Today was full of interesting discoveries at Centennial Woods. I identified this plant, with the help of Walt, as a Hobblebush (Viburnum lantanoides). After researching more about it, I found that it is a small, shrublike plant, named after the hikers tripped on its vines. Although the Hobblebush prefers high-altitude areas, it can survive in nutrient-poor lowlands.
Moral of the story: if you don’t know, ask.
Trees that I can identify using my key:
- Sugar Maple
- Norway Maple
- American Beech (Cigar Buds!)
- Paper Birch
- Yellow Birch
Drawn from a specimen within Centennial Woods. Scales and bark were both brown in color.
My spot was visited by one dog in particular. Unfortunately, it’s been so icy and cold that it was difficult to see any other clear tracks in the snow.
Silently, like thoughts that come and go, the snowflakes fell, each one a gem.
-William Hamilton Gibson
I arrived back from my winter break last evening. This morning, I decided to clear my thoughts and go and visit Centennial Woods to see how the area has changed since I last visited prior to finals. The most distinguishing characteristic of the landscape is the layer of white that blankets the soil. I was used to seeing leaf litter, but it seems like the process of litter decomposition had ceased. I couldn’t find any animal tracks in the snow because of the hard exterior of the snow drifts. I spotted a red-tailed hawk watching for rustling in the bushes for his next meal. Like a king with dominion over his kingdom, the hawk looked almost regal against the contrast of leafless branches.
During my walk through the woods today, I took this picture of a snag, stripped of its bark and protective element. As visitors to our phenology places, I think it has become important to recognize how much we must give up to submerge ourselves in nature. For some, it is mere time, and for others, it is giving up time spent studying for upcoming final exams to go out and experience nature for what its worth. I enjoyed taking a break and going outside today to see some interesting natural elements of the Centennial Trails knowing that they may not be there as the snow begins to fall.
The land is the real teacher. All we need as students is mindfulness.
-Robin Wall Kimmerer
Through my exploration of Centennial Woods, I have learned many things about the ecology and history of Vermont. Growing up, I was exposed to John Muir and his legacy, but I never really understood his language when I wasn’t inside of nature. Since August, I have become attached to Centennial Woods and the Pine Stand and have found calmness when inside. The beauty of learning, as I’m sure Kimmerer would agree, is that it is lifelong and continuous. We can never learn everything, but are always in the pursuit of gaining knowledge. Through my studies, I expect to learn more about our relationship with the landscape and how it pertains to finding our truest self.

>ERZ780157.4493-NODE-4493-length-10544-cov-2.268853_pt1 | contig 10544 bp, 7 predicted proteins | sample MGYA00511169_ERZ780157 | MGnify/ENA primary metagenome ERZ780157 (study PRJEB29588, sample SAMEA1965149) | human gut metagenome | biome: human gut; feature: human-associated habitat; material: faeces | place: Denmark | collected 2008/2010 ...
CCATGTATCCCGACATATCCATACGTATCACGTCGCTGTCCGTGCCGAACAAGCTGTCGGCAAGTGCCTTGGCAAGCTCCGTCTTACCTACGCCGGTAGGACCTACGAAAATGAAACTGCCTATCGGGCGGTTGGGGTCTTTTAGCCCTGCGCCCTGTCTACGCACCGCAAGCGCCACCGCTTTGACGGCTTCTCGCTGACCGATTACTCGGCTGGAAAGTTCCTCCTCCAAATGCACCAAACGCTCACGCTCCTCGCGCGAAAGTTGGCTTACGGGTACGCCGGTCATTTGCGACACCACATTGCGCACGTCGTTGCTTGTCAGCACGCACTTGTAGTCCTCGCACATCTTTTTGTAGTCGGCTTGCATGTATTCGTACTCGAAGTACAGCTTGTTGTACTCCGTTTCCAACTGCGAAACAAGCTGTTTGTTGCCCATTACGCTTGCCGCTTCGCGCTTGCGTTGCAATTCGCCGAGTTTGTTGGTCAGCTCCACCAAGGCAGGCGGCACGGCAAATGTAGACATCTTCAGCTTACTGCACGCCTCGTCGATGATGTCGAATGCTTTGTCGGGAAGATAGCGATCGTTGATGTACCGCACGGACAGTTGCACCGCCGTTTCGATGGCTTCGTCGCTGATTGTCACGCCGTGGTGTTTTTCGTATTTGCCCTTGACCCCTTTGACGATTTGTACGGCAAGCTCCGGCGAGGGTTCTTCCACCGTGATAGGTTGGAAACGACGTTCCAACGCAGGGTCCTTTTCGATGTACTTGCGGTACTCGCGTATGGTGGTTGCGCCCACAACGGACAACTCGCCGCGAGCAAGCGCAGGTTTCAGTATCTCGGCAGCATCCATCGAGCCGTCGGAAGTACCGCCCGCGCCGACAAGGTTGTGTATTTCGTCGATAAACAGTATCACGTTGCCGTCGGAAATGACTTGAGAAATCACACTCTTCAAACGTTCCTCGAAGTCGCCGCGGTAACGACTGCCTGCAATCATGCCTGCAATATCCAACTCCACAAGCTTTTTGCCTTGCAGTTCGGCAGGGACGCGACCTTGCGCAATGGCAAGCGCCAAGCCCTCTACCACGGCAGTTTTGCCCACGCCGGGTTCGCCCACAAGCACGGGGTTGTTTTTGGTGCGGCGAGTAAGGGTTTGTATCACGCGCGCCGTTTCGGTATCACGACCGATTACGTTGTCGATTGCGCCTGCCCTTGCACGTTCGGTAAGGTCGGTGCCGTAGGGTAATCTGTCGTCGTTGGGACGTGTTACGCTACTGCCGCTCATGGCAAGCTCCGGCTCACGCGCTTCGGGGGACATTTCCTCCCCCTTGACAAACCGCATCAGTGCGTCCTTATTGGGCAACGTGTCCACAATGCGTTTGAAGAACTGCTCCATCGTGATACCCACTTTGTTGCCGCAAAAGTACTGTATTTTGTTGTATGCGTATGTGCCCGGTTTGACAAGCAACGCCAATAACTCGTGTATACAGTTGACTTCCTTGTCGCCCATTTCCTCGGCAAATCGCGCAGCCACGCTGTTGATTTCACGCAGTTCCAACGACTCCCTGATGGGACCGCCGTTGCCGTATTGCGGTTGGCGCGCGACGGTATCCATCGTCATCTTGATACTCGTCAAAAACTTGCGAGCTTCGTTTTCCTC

Centennial Woods is composed of 65 acres of mixed hardwood stands, conifer stands, meadows, and riparian zones. In the early 1900s, the land was owned by a dairy farmer by the name of Fred Fiske. Fred was originally from Brookfield, VT and attended the University of Vermont prior to purchasing the land. The site contains some evidence of its past; barbed wire can still be seen attached to trees and posts along the outside of the property. It was not until much later that the Vermont Electric Company put in power lines along the adjacent meadow to supply Burlington residents with electricity.
Above: A 1974 Map of the Board of Trustees’ Distinction of UVM’s Natural Areas. In order to advance their goal of having Centennial Woods as a protected area, they instituted a strict no-firearms policy and stated that the paths could not be further developed, unless for educational purposes (Courtesy of UVM Special Collections).
Source: The Changing Landscape of Centennial Woods Natural Area (UVM Natural Areas)